At TechSPARK, our theme for November is Industry 4.0 – otherwise known as the fourth industrial revolution. But what is Industry 4.0? And why are we dedicating a whole month of content to this topic?

As the digital revolution is defined by Big Data and Artificial Intelligence (AI), Industry 4.0 summarises the current trend of automation and data analytics in manufacturing tech. 

Our ability to analyse large amounts of data has in turn made the existence of machine learning possible. The key that sets Industry 4.0 apart is that these machines can now make informed decisions without any human involvement. 

A brief timeline 

The term Industry 4.0 can be easier understood within the context of its journey. 

Famously, the first industrial revolution involved mechanisation through water and steam power. The next step was mass production and incorporating electricity into processes to increase scope and efficiency. This is where Industry 3.0 comes in, which can be characterised by the adoption of computers and early automation processes. Industry 4.0 essentially builds upon this to elevate processes beyond human capabilities, analysing data at newfound speeds and developing automation at exponential rates. 

This has been formative in creating the smart factory, autonomous machinery and vehicles, robotics, the Internet of Things (IoT), cloud computing and 3D printing. 

Where does big data fit in? 

Big data is at the heart of Industry 4.0. It’s the driving force behind the revolutionary shift in manufacturing and what makes AI so invaluable. 

Smart factories have emerged from machines that collect copious amounts of data, and are able to efficiently analyse this data to identify problems, patterns and details in order to consistently improve and evolve. 

Industry 4.0 effectively provides the means for manufacturers to optimise operations at an extremely rapid pace. 

The same goes for logistics and supply chain management. A connected system has the ability to react quickly and therefore adapt itself in the face of a myriad of possible issues. The dawn of autonomous equipment also further enhances the possibilities of the smart factory, in conjunction with robotics, IoT, cloud computing and 3D Printing.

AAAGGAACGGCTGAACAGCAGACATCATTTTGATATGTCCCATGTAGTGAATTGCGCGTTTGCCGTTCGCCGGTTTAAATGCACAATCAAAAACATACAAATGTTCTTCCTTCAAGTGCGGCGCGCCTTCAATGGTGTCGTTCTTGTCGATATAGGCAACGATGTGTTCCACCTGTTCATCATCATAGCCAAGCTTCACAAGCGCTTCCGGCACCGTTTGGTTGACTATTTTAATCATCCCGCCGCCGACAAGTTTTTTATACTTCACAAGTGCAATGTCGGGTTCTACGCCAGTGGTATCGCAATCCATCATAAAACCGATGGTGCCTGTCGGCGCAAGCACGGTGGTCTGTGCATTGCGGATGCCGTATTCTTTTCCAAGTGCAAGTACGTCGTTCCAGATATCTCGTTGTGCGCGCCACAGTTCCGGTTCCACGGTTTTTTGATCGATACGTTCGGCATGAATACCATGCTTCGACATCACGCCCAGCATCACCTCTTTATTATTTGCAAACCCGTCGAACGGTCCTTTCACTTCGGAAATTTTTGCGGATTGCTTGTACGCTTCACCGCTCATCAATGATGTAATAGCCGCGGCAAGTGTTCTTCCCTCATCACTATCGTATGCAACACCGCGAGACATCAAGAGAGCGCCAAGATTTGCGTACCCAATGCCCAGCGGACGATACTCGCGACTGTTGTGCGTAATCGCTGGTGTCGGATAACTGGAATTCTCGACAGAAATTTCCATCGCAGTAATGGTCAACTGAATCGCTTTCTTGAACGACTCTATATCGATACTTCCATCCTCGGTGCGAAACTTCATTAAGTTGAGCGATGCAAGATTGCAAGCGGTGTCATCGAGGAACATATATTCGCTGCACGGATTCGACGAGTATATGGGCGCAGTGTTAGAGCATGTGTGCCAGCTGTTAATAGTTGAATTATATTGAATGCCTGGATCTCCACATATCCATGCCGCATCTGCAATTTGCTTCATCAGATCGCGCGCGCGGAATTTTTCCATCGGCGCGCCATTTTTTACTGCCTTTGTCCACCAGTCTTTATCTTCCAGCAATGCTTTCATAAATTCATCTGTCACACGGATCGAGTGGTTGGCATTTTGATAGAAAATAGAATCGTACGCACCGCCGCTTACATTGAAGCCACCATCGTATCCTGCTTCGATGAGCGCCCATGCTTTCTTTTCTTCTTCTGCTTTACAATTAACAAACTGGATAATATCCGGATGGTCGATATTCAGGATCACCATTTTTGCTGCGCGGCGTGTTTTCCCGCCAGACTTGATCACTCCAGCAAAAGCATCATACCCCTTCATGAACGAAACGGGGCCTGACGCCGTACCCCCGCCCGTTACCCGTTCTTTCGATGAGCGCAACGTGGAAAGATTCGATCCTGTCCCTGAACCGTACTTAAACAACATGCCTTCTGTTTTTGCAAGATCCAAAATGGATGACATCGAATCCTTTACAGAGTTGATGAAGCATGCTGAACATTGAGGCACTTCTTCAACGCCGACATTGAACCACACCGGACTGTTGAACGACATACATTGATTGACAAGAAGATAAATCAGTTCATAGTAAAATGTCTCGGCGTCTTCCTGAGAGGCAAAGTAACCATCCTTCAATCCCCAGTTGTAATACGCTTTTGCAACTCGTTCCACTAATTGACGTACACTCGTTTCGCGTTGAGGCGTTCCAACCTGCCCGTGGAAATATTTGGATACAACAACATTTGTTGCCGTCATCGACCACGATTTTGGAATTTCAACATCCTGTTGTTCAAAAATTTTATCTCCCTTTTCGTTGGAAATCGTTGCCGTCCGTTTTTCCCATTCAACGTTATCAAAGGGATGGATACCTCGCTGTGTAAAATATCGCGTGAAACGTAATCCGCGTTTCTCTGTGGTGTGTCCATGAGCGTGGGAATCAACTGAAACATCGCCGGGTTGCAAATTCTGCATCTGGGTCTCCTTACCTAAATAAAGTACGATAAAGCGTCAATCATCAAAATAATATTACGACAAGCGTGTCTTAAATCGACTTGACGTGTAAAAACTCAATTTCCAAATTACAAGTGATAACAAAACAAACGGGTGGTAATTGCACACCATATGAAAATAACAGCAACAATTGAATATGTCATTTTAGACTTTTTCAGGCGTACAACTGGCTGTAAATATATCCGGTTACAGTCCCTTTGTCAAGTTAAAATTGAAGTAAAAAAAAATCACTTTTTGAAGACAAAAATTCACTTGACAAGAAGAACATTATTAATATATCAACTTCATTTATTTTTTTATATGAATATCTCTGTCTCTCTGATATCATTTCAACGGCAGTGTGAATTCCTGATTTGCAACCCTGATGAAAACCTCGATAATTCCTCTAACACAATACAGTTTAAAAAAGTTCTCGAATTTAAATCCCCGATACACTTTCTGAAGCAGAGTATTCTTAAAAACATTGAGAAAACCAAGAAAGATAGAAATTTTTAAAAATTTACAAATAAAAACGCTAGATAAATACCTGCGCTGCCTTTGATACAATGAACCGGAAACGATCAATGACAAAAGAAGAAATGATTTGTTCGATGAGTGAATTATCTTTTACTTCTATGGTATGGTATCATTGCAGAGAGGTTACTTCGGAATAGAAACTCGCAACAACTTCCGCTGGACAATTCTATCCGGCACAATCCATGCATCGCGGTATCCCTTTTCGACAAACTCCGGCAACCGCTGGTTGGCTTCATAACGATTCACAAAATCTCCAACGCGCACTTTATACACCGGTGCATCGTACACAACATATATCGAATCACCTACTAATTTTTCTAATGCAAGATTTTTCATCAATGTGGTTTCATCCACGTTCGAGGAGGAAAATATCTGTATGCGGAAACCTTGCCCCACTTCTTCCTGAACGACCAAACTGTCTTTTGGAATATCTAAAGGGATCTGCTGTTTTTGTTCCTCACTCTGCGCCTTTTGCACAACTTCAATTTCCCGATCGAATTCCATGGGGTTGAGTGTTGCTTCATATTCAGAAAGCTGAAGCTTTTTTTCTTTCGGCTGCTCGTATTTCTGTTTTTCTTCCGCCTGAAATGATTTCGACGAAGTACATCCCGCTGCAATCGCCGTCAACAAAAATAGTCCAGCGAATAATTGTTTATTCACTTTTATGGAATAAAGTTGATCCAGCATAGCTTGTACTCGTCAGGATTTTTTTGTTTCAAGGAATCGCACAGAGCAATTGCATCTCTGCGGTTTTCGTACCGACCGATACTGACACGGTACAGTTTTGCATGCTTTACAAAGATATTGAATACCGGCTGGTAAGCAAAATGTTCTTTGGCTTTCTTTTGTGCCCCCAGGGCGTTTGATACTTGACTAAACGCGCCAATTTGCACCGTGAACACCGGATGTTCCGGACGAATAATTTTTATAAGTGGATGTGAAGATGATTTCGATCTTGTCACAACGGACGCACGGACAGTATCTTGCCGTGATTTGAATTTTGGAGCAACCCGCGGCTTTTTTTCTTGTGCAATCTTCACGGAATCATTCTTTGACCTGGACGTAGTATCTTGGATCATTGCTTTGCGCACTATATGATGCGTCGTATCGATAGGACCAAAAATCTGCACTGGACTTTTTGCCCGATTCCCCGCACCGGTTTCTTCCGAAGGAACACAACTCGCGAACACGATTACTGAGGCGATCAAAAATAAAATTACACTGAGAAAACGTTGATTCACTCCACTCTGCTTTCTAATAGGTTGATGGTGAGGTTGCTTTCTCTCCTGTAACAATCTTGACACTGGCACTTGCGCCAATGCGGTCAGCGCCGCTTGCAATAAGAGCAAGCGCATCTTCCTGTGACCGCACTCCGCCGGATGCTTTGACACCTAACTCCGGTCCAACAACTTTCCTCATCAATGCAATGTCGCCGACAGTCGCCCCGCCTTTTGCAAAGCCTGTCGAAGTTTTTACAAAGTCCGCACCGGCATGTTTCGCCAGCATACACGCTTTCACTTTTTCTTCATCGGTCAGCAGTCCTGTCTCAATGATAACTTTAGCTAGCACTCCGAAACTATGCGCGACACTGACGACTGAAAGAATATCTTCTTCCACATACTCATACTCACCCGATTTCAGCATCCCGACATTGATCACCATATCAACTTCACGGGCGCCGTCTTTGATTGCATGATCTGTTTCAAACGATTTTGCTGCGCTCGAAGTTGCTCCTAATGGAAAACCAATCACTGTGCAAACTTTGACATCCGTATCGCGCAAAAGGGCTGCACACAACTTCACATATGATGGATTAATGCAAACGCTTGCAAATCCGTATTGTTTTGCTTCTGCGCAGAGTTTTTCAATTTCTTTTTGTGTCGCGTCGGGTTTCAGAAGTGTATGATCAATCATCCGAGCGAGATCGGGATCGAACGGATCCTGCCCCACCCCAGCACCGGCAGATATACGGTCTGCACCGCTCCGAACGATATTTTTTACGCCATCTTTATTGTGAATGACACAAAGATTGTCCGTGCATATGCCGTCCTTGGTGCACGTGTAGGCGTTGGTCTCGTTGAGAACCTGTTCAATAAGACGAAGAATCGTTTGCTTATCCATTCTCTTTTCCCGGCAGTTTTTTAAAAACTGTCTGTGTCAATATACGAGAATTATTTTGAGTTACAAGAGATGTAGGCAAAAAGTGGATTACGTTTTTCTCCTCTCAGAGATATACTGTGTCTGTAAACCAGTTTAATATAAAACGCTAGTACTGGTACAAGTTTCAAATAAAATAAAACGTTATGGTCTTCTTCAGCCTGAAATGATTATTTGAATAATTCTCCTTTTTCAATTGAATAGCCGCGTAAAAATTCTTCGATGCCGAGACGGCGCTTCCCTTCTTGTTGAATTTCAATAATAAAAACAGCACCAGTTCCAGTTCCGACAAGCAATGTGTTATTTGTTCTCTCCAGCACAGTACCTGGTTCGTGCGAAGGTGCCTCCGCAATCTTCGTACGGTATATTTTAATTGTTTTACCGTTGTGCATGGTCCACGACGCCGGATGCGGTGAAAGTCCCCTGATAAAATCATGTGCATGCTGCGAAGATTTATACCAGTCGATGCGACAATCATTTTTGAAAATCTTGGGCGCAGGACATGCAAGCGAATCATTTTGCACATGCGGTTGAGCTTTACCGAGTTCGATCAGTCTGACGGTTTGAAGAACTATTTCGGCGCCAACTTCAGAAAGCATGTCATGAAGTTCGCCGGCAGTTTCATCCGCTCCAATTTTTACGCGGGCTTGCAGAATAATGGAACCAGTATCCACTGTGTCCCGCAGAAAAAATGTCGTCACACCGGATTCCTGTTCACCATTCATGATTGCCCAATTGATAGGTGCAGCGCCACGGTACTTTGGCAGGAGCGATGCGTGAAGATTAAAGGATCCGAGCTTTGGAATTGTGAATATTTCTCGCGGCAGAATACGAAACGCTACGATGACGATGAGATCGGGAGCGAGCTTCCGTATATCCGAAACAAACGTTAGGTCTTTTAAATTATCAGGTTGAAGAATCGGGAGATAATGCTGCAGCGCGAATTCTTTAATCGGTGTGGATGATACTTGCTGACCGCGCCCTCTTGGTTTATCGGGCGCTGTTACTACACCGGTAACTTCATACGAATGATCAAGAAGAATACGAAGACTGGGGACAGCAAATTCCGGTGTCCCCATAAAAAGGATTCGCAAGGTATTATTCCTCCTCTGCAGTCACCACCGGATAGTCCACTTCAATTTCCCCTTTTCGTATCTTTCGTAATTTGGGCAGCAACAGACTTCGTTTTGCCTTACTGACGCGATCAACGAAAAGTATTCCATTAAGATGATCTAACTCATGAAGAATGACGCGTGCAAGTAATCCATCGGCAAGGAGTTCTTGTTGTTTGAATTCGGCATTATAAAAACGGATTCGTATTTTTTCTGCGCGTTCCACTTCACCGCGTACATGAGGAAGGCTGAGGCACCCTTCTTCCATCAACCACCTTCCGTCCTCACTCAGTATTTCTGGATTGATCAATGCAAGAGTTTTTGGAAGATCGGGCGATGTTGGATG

Industry 4.0 in the South West 

There are a plethora of companies working in Industry 4.0 in the South West. To contextualise what the term means in real time applications, here are a few examples. 

Ada Mode creates game changing AI for machine health monitoring and industrial process optimisation. 

Their mission is to ensure people remain at the heart of digital transformation, hence why their digital twins combine powerful AI with operator knowledge to reach new levels of up-time, output and waste reduction.

EDF Energy commends their work: “Ada Mode’s machine health digital twin enabled us to significantly reduce our turbine maintenance costs and reduce outage duration. This technology is now central to our long-term maintenance strategy.”

The automation of networks also falls under Industry 4.0. Zeeta is solving the problems behind network automation through the approach of network modernisation. 

It starts with the discovery and complete Visualisation of the true condition of your network. After that, the efficiency of the network is Optimised to achieve stability and high-levels of performance. Finally, a resilient network is delivered through Automation of its operations to ‘Unlock the Power of the Network’.

Keep your eyes peeled for more features set to land this month to learn more about Industry 4.0 and the South West companies shaping the sector.

Shona Wright

Shona covers all things editorial at TechSPARK. She publishes news articles, interviews and features about our fantastic tech and digital ecosystem, working with startups and scaleups to spread the word about the cool things they're up to. She also oversees TechSPARK's social media, sharing the latest updates on everything from investment news to green tech meetups and inspirational stories.